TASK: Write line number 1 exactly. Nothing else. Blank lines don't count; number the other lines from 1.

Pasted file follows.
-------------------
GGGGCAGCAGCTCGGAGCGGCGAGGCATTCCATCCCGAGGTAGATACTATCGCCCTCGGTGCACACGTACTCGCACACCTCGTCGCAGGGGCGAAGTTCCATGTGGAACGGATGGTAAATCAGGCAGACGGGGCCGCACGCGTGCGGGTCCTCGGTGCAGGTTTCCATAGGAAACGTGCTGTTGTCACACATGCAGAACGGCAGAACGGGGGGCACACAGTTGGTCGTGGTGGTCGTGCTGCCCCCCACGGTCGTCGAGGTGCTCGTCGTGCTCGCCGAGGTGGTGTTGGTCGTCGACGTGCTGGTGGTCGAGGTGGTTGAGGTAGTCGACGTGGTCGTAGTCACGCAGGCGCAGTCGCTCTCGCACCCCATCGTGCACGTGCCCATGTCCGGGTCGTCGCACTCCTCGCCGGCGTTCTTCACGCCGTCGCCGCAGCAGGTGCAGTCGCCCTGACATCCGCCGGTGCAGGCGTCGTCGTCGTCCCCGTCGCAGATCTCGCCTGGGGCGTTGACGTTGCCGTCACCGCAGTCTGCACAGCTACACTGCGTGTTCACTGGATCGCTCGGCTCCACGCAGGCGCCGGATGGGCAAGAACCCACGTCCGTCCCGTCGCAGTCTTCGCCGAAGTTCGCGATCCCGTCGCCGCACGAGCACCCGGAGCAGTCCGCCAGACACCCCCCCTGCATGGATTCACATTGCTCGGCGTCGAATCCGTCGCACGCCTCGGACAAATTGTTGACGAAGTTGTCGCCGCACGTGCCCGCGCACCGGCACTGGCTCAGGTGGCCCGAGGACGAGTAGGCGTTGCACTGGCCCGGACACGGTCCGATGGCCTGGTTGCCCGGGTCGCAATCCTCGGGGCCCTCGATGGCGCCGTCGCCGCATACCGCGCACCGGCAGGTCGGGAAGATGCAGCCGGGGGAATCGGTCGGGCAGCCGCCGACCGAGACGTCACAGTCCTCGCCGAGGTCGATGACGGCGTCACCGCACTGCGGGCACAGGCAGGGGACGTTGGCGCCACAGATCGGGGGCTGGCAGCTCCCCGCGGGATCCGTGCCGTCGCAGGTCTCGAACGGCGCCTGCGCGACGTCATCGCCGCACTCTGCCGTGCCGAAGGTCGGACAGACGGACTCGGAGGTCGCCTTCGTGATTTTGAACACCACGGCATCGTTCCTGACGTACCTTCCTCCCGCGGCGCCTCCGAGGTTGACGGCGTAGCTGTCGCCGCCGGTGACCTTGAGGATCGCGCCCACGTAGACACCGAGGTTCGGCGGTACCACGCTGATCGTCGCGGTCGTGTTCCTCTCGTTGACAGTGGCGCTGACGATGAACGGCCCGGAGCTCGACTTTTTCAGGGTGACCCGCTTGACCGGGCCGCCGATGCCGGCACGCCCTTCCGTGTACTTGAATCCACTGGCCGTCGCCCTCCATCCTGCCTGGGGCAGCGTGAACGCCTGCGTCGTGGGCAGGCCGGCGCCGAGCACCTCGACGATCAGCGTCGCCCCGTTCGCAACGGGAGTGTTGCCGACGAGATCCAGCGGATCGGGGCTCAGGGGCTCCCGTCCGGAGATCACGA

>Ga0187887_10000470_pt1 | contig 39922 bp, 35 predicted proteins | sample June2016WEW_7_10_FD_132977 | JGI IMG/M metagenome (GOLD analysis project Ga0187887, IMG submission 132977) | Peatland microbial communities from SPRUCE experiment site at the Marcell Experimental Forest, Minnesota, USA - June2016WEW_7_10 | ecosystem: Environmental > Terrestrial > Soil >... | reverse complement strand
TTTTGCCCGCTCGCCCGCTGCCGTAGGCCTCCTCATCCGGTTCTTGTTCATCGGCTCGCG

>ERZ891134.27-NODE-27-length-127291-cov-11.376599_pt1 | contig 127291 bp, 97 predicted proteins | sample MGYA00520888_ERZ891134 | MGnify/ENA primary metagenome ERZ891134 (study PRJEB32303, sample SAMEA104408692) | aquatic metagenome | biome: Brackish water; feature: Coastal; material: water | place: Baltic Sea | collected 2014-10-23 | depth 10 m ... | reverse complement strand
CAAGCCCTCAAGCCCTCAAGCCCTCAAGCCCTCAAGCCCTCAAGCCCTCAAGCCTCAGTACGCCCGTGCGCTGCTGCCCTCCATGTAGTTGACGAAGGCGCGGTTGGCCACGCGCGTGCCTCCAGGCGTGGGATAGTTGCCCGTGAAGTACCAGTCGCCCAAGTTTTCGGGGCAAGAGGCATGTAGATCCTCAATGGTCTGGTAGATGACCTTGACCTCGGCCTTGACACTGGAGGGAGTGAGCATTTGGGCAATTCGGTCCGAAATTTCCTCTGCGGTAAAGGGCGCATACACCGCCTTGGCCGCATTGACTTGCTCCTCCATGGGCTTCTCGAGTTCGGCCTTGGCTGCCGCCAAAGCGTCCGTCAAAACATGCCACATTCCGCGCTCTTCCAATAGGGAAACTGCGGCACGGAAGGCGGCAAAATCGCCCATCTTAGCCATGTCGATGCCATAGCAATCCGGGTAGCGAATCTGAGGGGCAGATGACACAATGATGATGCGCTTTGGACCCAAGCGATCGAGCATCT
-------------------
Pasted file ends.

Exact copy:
GGGGCAGCAGCTCGGAGCGGCGAGGCATTCCATCCCGAGGTAGATACTATCGCCCTCGGTGCACACGTACTCGCACACCTCGTCGCAGGGGCGAAGTTCCATGTGGAACGGATGGTAAATCAGGCAGACGGGGCCGCACGCGTGCGGGTCCTCGGTGCAGGTTTCCATAGGAAACGTGCTGTTGTCACACATGCAGAACGGCAGAACGGGGGGCACACAGTTGGTCGTGGTGGTCGTGCTGCCCCCCACGGTCGTCGAGGTGCTCGTCGTGCTCGCCGAGGTGGTGTTGGTCGTCGACGTGCTGGTGGTCGAGGTGGTTGAGGTAGTCGACGTGGTCGTAGTCACGCAGGCGCAGTCGCTCTCGCACCCCATCGTGCACGTGCCCATGTCCGGGTCGTCGCACTCCTCGCCGGCGTTCTTCACGCCGTCGCCGCAGCAGGTGCAGTCGCCCTGACATCCGCCGGTGCAGGCGTCGTCGTCGTCCCCGTCGCAGATCTCGCCTGGGGCGTTGACGTTGCCGTCACCGCAGTCTGCACAGCTACACTGCGTGTTCACTGGATCGCTCGGCTCCACGCAGGCGCCGGATGGGCAAGAACCCACGTCCGTCCCGTCGCAGTCTTCGCCGAAGTTCGCGATCCCGTCGCCGCACGAGCACCCGGAGCAGTCCGCCAGACACCCCCCCTGCATGGATTCACATTGCTCGGCGTCGAATCCGTCGCACGCCTCGGACAAATTGTTGACGAAGTTGTCGCCGCACGTGCCCGCGCACCGGCACTGGCTCAGGTGGCCCGAGGACGAGTAGGCGTTGCACTGGCCCGGACACGGTCCGATGGCCTGGTTGCCCGGGTCGCAATCCTCGGGGCCCTCGATGGCGCCGTCGCCGCATACCGCGCACCGGCAGGTCGGGAAGATGCAGCCGGGGGAATCGGTCGGGCAGCCGCCGACCGAGACGTCACAGTCCTCGCCGAGGTCGATGACGGCGTCACCGCACTGCGGGCACAGGCAGGGGACGTTGGCGCCACAGATCGGGGGCTGGCAGCTCCCCGCGGGATCCGTGCCGTCGCAGGTCTCGAACGGCGCCTGCGCGACGTCATCGCCGCACTCTGCCGTGCCGAAGGTCGGACAGACGGACTCGGAGGTCGCCTTCGTGATTTTGAACACCACGGCATCGTTCCTGACGTACCTTCCTCCCGCGGCGCCTCCGAGGTTGACGGCGTAGCTGTCGCCGCCGGTGACCTTGAGGATCGCGCCCACGTAGACACCGAGGTTCGGCGGTACCACGCTGATCGTCGCGGTCGTGTTCCTCTCGTTGACAGTGGCGCTGACGATGAACGGCCCGGAGCTCGACTTTTTCAGGGTGACCCGCTTGACCGGGCCGCCGATGCCGGCACGCCCTTCCGTGTACTTGAATCCACTGGCCGTCGCCCTCCATCCTGCCTGGGGCAGCGTGAACGCCTGCGTCGTGGGCAGGCCGGCGCCGAGCACCTCGACGATCAGCGTCGCCCCGTTCGCAACGGGAGTGTTGCCGACGAGATCCAGCGGATCGGGGCTCAGGGGCTCCCGTCCGGAGATCACGA